BRYAN: Jessie Kim is a feng shui consultant. Standing in the foyer at Lisa Dutton's house, she points out the problem.

KIM: When you open up the front door, and then you have a stairway coming right at you things like to go to the lowest point.

BRYAN: For a lot of Americans, a big, fancy staircase is a status statement. If you're buying a five bedroom, why not go for the "Gone With The Wind?" But if you're in to feng shui, Kim says that's a nonstarter.

KIM: So you don't want all the energy that are upstairs being rushed out to the front door. So you don't want those things lining up.

BRYAN: Kim put a red rug below the stairs to channel the energy back up. She installed a fountain in the lawn to balance the water element and put a big welcome mat outside the front door to invite in positive energy.

KIM: It should be very welcoming. None of those, wipe your paws, or, don't come in here - you know, those funny doormat sayings? You don't want to do that.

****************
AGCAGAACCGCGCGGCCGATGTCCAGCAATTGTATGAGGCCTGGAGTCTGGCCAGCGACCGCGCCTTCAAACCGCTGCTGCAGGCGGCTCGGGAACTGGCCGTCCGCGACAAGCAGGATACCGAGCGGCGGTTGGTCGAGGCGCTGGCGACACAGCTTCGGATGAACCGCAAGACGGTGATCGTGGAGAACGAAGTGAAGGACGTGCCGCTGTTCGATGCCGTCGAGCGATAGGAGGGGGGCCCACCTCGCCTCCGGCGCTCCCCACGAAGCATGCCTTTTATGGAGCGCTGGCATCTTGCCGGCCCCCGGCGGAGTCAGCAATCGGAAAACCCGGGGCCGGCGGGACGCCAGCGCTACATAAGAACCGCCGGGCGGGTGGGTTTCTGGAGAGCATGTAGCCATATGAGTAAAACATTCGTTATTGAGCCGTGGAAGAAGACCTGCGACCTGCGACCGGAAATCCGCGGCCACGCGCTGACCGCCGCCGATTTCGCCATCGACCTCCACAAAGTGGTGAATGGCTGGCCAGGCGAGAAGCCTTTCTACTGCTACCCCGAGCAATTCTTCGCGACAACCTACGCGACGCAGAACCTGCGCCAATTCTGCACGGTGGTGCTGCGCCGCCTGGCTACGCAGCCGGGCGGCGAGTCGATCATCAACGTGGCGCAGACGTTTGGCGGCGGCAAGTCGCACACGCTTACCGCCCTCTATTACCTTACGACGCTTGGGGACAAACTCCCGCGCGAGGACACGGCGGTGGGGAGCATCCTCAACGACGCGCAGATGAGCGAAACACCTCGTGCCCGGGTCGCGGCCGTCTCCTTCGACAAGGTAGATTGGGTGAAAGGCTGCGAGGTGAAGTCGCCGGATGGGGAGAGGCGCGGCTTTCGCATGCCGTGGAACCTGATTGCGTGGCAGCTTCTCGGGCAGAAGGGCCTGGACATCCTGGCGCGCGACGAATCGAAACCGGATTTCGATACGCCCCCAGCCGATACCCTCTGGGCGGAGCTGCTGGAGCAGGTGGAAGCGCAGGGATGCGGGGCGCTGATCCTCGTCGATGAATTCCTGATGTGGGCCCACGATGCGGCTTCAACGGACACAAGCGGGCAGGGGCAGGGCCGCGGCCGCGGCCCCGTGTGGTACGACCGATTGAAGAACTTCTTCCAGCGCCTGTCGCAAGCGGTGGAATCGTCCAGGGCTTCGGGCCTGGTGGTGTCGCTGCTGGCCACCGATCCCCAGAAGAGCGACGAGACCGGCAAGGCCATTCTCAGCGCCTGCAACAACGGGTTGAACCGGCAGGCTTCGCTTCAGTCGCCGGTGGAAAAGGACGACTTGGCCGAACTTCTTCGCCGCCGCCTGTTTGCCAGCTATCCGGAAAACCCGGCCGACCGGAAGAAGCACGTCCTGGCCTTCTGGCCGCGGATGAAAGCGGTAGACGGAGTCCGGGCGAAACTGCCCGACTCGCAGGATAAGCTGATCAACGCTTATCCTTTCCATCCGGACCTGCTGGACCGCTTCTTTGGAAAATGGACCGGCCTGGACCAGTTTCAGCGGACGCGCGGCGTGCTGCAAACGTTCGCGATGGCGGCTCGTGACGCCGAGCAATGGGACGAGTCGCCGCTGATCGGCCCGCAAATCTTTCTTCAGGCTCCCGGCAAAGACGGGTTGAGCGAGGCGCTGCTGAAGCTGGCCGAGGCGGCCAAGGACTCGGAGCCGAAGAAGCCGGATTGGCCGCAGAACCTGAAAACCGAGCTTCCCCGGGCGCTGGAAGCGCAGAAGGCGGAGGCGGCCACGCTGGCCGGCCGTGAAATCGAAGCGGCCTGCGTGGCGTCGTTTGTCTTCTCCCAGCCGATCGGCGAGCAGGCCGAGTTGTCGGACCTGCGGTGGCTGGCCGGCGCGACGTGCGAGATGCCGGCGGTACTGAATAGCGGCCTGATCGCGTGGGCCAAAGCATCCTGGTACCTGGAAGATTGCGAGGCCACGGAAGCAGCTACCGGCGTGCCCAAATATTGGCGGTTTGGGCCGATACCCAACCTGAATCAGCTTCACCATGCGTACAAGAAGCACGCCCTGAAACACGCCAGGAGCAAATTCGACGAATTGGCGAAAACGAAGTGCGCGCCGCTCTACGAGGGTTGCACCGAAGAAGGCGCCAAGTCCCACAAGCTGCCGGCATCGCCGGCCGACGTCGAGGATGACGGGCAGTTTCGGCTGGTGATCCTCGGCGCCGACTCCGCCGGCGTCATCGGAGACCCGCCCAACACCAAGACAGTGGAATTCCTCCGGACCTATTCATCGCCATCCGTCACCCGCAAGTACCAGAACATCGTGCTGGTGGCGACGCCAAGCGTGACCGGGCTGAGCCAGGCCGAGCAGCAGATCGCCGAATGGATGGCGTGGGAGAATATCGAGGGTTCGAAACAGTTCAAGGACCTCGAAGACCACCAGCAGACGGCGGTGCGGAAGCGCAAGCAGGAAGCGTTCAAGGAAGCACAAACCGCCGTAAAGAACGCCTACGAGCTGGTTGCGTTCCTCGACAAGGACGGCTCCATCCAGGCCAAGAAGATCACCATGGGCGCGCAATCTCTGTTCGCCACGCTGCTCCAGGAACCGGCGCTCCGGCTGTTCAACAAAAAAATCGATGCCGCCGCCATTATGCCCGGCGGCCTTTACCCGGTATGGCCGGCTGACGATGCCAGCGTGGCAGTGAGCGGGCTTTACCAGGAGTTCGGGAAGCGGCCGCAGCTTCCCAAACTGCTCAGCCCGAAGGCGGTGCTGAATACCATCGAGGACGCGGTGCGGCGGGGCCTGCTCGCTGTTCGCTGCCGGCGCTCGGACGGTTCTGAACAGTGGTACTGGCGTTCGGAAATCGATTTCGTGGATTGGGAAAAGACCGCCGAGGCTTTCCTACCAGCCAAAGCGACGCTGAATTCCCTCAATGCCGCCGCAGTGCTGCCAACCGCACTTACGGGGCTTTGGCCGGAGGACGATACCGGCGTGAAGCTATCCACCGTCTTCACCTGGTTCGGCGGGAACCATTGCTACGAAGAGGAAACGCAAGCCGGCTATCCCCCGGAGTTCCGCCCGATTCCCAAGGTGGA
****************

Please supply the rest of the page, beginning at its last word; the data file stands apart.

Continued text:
BRYAN: Then the offers started rolling in. Dutton says she's just closed on a deal with a Chinese couple, worth almost $100,000 more than her previous best offer.

UNIDENTIFIED WOMAN: (Chinese spoken).

BRYAN: Back at the grand opening of College Park, Eddie Yung is taking a break from walking through model homes and taking advantage of the complimentary lo mein. He says he's looked around in other LA suburbs, but he likes the house he saw here. He really likes it.

YUNG: I'm going to send a deposit. So...

BRYAN: Wow.

YUNG: Yeah, yeah, yeah.

BRYAN: So you're going to get it.

YUNG: Yeah, yeah, yeah.

BRYAN: Congratulations.

YUNG: Yeah, thank you very much. (Laughter).

BRYAN: That was the fourth home sold at College Park, before noon. When the chi is flowing in the right direction, the money will too. For NPR News, I'm Miles Bryan. Transcript provided by NPR, Copyright NPR.